It's a choir but not as you'll know it; An Aussie choral group is heading this way, as Entertainment Editor GORDON BARR reports.
EXCITEMENT is mounting and timbers are shivering. Shops are running out of black coats and milliners are reporting brisk business.
Australia' s weird and wonderful Spooky Men's Chorale are back for their biennial blast round Britain, ready to exclusively reveal the role of the Spooky Man in the annals of history.
Their fifth UK tour, which takes in more than 30 UK venues and festivals, will see them heading to Hexham on Monday, August 19, to perform at Queen Elizabeth High School.
Before the concert there will the chance to take part in an open-toall Sing Like a Bloke workshop from 5pm to 6pm. You can wave goodbye to choirs as you know them. This one is a macho juggernaut - bold, bible-black, behatted, big as a behemoth and show-stoppingly good.
Sounding as sacred as a high church choir one minute, as stupid as a raft of drunks the next, it's massaging its awesome Antipodean vocal chords right now for a fifth fine-tuned foray to the UK.
We'll largely the old aside Following triumphant UK tours in 2006, 2007, 2009 and 2011, the Aussie larrikins are packing their bags in their native New South Wales, ready to whisk themselves away from the eucalyptus-for we've new spooky infused Blue Mountains for a whistle-stop run of some 40 gigs.
Fresh from a boot camp at a secret lakeside location and winning the Infinite Bees Gees competition at Australia's National Folk Festival, the mighty line-up will be unveiling a shiny new show and a spanking new album, The Spooky Man in History, which amusingly redefines the very genre they invented.
With a sound variously described as "sexy, powerful, impossibly gentle and sad but unmistakably male", their repertoire to date has ranged from Georgian drinking songs to whisper perfect ballads and a string of improbable original hits like Don't Stand Between a Man and his Tool and Stop Scratching It.
anthems Spooky veterans will still be reeling from their hilarious, elephantine retreatments of classics like Earth, Wind & Fire's Boogie Wonderland and the funniest version of Abba's Dancing Queen you are likely to witness.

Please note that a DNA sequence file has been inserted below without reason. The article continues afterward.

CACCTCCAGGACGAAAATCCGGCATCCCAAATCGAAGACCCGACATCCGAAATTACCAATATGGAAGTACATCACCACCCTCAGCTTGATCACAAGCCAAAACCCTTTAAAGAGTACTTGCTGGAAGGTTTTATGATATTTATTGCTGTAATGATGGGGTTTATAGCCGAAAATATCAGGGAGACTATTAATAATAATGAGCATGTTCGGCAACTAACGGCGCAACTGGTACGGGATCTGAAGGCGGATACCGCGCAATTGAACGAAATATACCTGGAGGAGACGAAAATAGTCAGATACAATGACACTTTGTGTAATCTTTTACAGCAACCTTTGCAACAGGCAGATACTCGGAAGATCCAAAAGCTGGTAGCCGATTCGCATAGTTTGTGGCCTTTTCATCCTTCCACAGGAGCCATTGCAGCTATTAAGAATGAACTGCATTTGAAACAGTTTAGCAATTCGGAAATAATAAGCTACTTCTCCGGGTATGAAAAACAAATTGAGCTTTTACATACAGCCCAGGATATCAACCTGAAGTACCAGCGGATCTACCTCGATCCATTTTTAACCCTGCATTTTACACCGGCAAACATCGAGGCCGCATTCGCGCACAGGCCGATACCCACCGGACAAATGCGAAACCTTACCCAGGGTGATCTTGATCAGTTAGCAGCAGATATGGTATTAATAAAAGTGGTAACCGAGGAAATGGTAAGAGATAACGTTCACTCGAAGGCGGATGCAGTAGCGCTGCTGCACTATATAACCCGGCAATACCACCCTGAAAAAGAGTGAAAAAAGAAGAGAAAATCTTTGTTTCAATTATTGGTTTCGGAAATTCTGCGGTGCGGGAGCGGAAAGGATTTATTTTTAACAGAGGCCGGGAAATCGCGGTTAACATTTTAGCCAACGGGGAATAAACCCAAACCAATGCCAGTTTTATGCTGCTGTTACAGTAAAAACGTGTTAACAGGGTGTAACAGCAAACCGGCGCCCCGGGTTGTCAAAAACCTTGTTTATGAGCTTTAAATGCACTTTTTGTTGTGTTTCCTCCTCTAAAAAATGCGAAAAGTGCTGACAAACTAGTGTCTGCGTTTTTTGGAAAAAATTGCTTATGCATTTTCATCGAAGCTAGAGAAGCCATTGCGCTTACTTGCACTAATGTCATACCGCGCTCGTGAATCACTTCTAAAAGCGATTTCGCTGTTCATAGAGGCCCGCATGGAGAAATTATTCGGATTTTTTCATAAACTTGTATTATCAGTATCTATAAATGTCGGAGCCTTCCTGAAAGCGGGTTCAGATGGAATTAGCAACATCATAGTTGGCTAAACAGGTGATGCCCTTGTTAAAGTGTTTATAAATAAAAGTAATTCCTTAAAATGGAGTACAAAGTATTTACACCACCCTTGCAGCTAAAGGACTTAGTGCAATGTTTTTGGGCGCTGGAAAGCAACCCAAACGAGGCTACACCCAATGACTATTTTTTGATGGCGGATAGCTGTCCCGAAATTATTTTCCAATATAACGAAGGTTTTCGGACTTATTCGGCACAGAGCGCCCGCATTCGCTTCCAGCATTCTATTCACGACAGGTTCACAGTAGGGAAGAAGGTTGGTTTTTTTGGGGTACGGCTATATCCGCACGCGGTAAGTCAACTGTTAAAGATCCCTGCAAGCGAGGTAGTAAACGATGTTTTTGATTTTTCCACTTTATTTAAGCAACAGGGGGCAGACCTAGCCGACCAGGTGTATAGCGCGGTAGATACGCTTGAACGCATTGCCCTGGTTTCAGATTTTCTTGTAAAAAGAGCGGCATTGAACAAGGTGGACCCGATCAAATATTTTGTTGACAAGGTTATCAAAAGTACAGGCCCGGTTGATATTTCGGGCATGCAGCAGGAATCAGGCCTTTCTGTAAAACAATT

The Spooks return to the UK with heaps of new songs mixed with some classics for good measure.
Playing their joker of "dropdeadpan stupidity, cavernous manchords and hairy, giltedged beauty" the 15-strong line-up will regale audiences with rib-tickling and sometimes heart-rending original compositions and eloquent arrangements by the inspired deerstalker-topped Kiwi choral impresario, Stephen Taberner.
The Spookies were formed by Melbournebased Taberner in Sydney in 2001, inspired by the great Georgian choirs. Speaking of the new album, Taberner says: "It's a kind of musical investigation of the possible history of grand masculine folly, which may include songs you sing at 4.30am to scare invaders away, a surfing anthem, an ode to one's own foot and a motivational pyramid-building theme for slaves.
"We'll largely put the old classics aside for this tour - we've got a whole new grab bag of spooky anthems."
Support guest for the tour will be acclaimed young Australian singer songwriter Lucy Wise, who draws inspiration from Appalachian and Celtic folk music.
Tickets for the 7.30pm show, priceed PS17 (benefit concessions and students PS13) are available from Queen's Hall Arts Centre on (01434) 652477 or online at www.queenshall.co.uk. Combined concert and workshop tickets are PS25.
put largely We'll old classics - tour the for this a whole aside got of bag we've grab new anthems spooky 40 Earth, Wonderland
The Spooky Men's Chorale
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|Publication:||Evening Chronicle (Newcastle, England)|
|Date:||Aug 5, 2013|
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